Many organisations have implemented sanitation stations in open-plan and hot-desking environments to encourage employees to wipe down the desk, computer equipment and phone when they have finished using them for the day. However, a study has shown that less than half of employees use them.

Read more: A new study should be the final nail for open-plan offices

This could be explained by research that found that hot-desking environments can lead to employees feeling indifferent to their coworkers and less committed to the organisation.

Some research has suggested that creating ownership can lead to increased responsibility and to people doing the right thing. This might include team ownership of different aspects of the work environment such as schedules for cleaning the kitchen.

While employees should be encouraged to stay home while sick, and the use of hygiene programs can have a positive impact, the uptake of these initiatives continues to prove challenging for employers.

Authors: Libby Sander, Assistant Professor of Organisational Behaviour, Bond Business School, Bond University

Read more http://theconversation.com/our-workplaces-are-filthy-and-its-costing-us-all-100892

Politics

George Neophytou - Don’t be taken for granted

George Neophytou George Neophytou, independent candidate for Gippsland East is concerned our electorate is being taken for granted. For too long Gippsland East has been the electorate that Labor...

Prime Minister's media conference at Glenelg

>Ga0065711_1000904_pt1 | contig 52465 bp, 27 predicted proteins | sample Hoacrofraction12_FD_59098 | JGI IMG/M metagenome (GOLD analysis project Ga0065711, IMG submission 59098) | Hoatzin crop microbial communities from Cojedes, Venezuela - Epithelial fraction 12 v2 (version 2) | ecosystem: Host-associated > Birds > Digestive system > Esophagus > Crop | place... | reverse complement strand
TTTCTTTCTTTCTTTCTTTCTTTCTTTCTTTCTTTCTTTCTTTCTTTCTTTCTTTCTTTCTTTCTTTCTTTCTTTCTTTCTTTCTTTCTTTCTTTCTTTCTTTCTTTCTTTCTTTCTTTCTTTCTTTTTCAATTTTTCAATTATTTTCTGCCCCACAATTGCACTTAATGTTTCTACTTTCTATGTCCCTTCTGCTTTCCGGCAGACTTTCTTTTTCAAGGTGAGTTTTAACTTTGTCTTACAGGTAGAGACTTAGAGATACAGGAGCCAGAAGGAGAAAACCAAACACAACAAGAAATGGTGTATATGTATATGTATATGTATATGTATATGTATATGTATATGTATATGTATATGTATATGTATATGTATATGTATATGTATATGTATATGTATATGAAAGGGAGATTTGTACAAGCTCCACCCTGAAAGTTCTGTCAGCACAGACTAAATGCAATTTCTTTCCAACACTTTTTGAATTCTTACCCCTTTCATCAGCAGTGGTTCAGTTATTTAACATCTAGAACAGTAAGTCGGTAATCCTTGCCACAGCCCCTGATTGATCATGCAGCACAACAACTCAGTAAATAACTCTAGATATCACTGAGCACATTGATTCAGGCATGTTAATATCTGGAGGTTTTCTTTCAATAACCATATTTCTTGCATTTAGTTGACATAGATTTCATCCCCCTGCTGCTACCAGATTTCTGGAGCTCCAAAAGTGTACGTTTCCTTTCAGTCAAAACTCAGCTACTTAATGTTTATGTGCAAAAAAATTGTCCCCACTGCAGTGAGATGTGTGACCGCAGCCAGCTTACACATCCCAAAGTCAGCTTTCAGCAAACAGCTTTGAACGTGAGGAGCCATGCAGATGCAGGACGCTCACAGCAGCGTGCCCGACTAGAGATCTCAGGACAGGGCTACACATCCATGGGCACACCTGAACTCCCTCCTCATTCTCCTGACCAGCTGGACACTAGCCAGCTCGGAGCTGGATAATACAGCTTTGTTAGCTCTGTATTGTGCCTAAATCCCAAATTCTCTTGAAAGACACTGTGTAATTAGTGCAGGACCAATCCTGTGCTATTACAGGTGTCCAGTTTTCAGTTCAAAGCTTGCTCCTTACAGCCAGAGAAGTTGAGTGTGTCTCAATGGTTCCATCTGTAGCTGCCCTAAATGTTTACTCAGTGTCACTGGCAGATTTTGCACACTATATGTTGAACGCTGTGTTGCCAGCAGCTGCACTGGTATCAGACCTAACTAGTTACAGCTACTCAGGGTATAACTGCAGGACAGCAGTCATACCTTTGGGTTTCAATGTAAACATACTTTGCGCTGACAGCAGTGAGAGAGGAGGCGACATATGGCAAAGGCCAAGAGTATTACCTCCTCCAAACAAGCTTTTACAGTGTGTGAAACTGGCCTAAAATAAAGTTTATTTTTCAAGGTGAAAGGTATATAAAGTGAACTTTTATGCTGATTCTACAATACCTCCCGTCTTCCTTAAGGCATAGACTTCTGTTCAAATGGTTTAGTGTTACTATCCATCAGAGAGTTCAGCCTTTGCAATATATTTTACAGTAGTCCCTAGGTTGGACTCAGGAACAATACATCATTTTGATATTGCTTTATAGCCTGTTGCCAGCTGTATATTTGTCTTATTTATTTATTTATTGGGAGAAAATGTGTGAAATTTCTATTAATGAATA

DOORSTOP WITH PREMIER OF SOUTH AUSTRALIA HON STEVEN MARSHALL MP, MINISTER FOR DEFENCE, THE HON CHRISTOPHER PYNE MP AND NICOLLE FLINT MP, MEMBER FOR BOOTHBY GLENELG, SA SUNDAY 14 OCTOBER 2018 SUBJEC...

Canavan calls out Shorten’s resources schtick

Resources Minister Matt Canavan has called on Labor to state one clear position – just one, not two or three - on the future of Australia’s thermal coal industry.   Following a string of confused ...

Business News

Brava Lingerie

Brava Lingerie’s Customer Service The Perfect Fit; 2018 eftpos ARA Australian Retail Awards winners When Lin Windram and daughter Maxine launched Brava Lingerie 12 years ago due to their own negati...

Australian handmade soaps woo China buyers

Natural handmade soaps are experiencing a boom across mainland China with households prepared to pay a premium to buy them.    Driven by a growing disillusionment with cosmetics products that contai...

How to Improve the Work Environment for Employees

As an employer, there are many things it takes to hold a business together. As well as ensuring you market it and keep a steady stream of income, managing your employees effectively is also critical...

Travel

The Best Moment of Your Life from Lonely Planet

Discover 100 Life-Changing Travel Experiences with The Best Moment of Your Life from Lonely Planet What’s the best moment of your life? It’s a simple question to ask, but a more challenging one t...

Travel expert Anthony Goldman outlines what's trending for elite travellers

LOVERS OF LUXE DRIVING TRAVEL TRENDS   Travel expert Anthony Goldman outlines what’s trending for elite travellers in 2019 and beyond…   Media Release – 15 October 2018 - Travellers are splurgin...

End of year travel can deliver big benefits if booked on certain credit cards

With more than 56% percent of the Australian population now owning a passport, it is no surprise the Australia Government recorded over nine million trips overseas at 2017 financial year end.   A wh...